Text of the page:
Some great stories are not conceptually driven. Jonathan Franzen’s current #1 bestseller, Freedom: A Novel, for example, is about a married couple in which the wife has a wandering eye.
Not exactly The DaVinci Code, conceptually-speaking.
More often, though, bestsellers and everything else on the rack has a conceptual energy that drives characterization and theme. The more genre-focused your story, the more this is true.
The best tool in the business to understand, empower, explore and develop a conceptual idea is the application of a specific literary device, and it’s as old as the hills. It is a question: “What if?”
Master that tool and your stories will go to the next level.
Here’s how I first encountered the realm of “what if?”
It was a dark and dreary night. No, it really was. I was seven.
That was a long, long time ago. Let’s just say the picture on the television was black and white and there was a portable antenna sitting on top of it.
I was watching the Alfred Hitchcock hour with my parents. Who apparently hadn’t read the book about exposing young children to Alfred Hitchcock.
Today that’d be like taking your toddler to see Hostel II.
Looking back, I don’t think my parents ever read a book about parenting — or a book about anything, for that matter — but that’s another story.
An hour later, as the credits rolled, I was over-the-edge terrified. Scarred for life.
Also scared witless. Enough that I had to sleep with my parents for the next week and had trouble going to sleep for the next decade. I literally couldn’t lie on my left side on a bed – for reasons that will become clear in a moment – until I left home.
For some reason that cleared up a lot of other problems for me, as well. But I digress.
Some “what if?” concepts are that powerful.
Allow me to share what I saw on that television screen.
The story took place in a prison, one of those low-security work camps with lots of barbed wire and outdoor labor. Remember, this was long before anything more sophisticated than an electric fence, so a certain lack of penal sophistication was to be expected.
The hero was a cocky young guy newly sentenced to 30 years. He had a rough time of it at first, and decided he needed to break out as soon as possible. He was played by Edd Byrnes, the James Dean lookalike who ended up on 77 Sunset Strip, which I’m sure pre-dates most of you out there.
Yeah, I’m that freaking old.
Anyhow, Edd befriended the oldest prisoner in the camp, a harmless and friendly chap who had been there over 50 years, whose job was to bury the prison’s dead in a cemetery that was – get ready for the scriptwriter convenience – outside of the prison property. Old Doc could come and go as he pleased to and from the cemetery, which is what gave Edd his Big Idea.
His own “what if?” moment, as it were.
Edd struck a deal with old Doc that when the next prisoner died, Edd would slip into the wood coffin with the dead guy in the wee hours before the burial. Doc would bury the coffin the next morning, standard procedure, with a small contingent of family and prison officials there, then come back a little later alone and dig him up.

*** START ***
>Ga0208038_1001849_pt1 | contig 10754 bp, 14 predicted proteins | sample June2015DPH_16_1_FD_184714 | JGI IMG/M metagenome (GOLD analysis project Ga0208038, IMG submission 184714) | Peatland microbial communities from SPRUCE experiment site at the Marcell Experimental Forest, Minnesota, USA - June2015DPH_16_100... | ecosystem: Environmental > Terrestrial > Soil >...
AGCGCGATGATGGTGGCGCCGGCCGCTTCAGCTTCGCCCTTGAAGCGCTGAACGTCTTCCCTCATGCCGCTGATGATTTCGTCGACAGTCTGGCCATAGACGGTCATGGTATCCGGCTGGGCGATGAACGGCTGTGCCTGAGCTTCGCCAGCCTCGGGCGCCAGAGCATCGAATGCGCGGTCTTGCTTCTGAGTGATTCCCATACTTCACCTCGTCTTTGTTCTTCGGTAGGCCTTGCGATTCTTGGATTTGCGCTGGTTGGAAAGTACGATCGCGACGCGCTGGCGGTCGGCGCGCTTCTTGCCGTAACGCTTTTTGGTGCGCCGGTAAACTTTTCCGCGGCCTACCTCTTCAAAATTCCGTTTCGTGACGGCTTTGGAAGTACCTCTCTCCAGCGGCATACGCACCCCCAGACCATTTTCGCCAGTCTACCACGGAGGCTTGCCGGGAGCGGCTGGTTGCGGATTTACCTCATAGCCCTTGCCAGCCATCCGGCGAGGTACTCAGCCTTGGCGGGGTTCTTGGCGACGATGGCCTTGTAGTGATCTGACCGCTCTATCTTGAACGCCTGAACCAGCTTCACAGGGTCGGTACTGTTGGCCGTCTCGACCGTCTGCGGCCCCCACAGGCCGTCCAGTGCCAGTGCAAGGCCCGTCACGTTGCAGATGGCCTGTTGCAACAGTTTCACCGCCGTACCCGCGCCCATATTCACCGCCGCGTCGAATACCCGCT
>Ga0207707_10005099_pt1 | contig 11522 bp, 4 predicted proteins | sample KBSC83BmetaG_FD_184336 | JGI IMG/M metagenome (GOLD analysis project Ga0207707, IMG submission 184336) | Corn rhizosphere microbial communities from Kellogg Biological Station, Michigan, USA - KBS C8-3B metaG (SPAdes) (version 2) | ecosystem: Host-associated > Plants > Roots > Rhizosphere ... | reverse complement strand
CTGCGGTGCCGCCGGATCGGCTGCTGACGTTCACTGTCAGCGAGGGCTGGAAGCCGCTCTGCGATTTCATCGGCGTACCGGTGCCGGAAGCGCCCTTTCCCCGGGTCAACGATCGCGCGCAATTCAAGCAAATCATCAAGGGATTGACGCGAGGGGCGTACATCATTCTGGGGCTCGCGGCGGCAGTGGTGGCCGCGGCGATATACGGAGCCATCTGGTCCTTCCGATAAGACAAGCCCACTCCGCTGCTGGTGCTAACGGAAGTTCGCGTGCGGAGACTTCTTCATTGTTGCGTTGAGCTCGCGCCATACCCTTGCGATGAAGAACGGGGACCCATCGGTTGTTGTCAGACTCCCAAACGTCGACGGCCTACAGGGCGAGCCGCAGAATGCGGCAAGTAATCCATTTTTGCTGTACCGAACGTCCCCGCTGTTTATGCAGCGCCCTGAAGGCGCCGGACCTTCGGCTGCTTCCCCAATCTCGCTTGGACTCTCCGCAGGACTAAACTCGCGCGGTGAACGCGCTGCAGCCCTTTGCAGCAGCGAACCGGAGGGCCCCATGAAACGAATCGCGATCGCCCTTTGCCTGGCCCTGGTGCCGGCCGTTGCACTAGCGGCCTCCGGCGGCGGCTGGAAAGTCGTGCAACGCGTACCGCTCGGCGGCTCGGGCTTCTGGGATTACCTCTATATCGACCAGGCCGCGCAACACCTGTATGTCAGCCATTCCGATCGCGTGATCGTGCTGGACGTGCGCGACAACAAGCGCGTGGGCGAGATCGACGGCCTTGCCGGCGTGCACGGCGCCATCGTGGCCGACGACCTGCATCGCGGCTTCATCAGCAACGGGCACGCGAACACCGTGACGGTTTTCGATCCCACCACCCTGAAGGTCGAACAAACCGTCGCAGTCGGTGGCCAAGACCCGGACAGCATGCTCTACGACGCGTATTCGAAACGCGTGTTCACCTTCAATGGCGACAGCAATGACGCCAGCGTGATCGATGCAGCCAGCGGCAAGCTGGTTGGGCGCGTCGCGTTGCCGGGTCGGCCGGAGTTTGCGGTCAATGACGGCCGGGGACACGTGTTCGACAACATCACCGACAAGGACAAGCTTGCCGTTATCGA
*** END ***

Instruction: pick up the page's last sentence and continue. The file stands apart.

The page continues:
I can’t recall if there was payment involved, or if Doc was simply willing to give someone who looked like James Dean a break… but he agreed.
Sure enough, within a few days a prisoner died. It was on.
Edd took advantage of the moment by faking an injury to his leg, allowing him to spend the night in the prison infirmary instead of his cell. In the middle of the night he snuck off to the make-shift morgue adjacent to the infirmary (more screenwriter convenience), slipped quietly into the coffin in the dim shadows, and waited.
That being the very definition of a long night.
The next sequence of shots intercut between Edd in the coffin and an exterior view. He lit matches to check his watch, revealing the shrouded profile beneath a thin sheet right next to his face, narrating aloud what he believed was happening as he felt himself being moved.
Already creepy, ya think? My parents were too busy lighting cigarettes to notice.
Finally there was a shot of the empty pick up leaving the cemetery grounds. Suddenly things got very quiet for poor Edd.
After a while our hopeful hero began to get nervous.
Checking his watch, exclaiming aloud how Doc ought to be back by now… maybe he’s digging…
… intercut with a shot of the cemetery and the fresh grave…
… Edd, understandably, began to get downright agitated. Soon he was clawing at the wooden lid of his coffin, screaming… then thrashing.
And that’s when it happened.
The money shot. In his thrashing Edd kicked the sheet off the body next to him.
It was Doc.
And I was traumatized for life.
Of course, decades later I realized such a story could not have been written in an organic fashion, that the idea – that money shot, the concept – was the driving force that empowered the entire story.
It was a killer “what if?” moment.
And it totally killed any hope I had for a healthy outlook on dying and the ritual of all things funereal. I never got that story out of my head – ever – as I grew toward one day becoming a writer.
As a footnote, I’m done writing about caskets.
In my last post I promised that the follow-up would be on that topic – here it is – but I’m done.
Because as I said to close that article, caskets still creep me out. Even when they’re in trucks. Passing that 18-wheeler is as close as I want to come to one.
Now you know why.
Coming Monday – great news for all of us who aren’t currently A-list authors from Publishers Weekly. The industry is changing… and we just caught a break!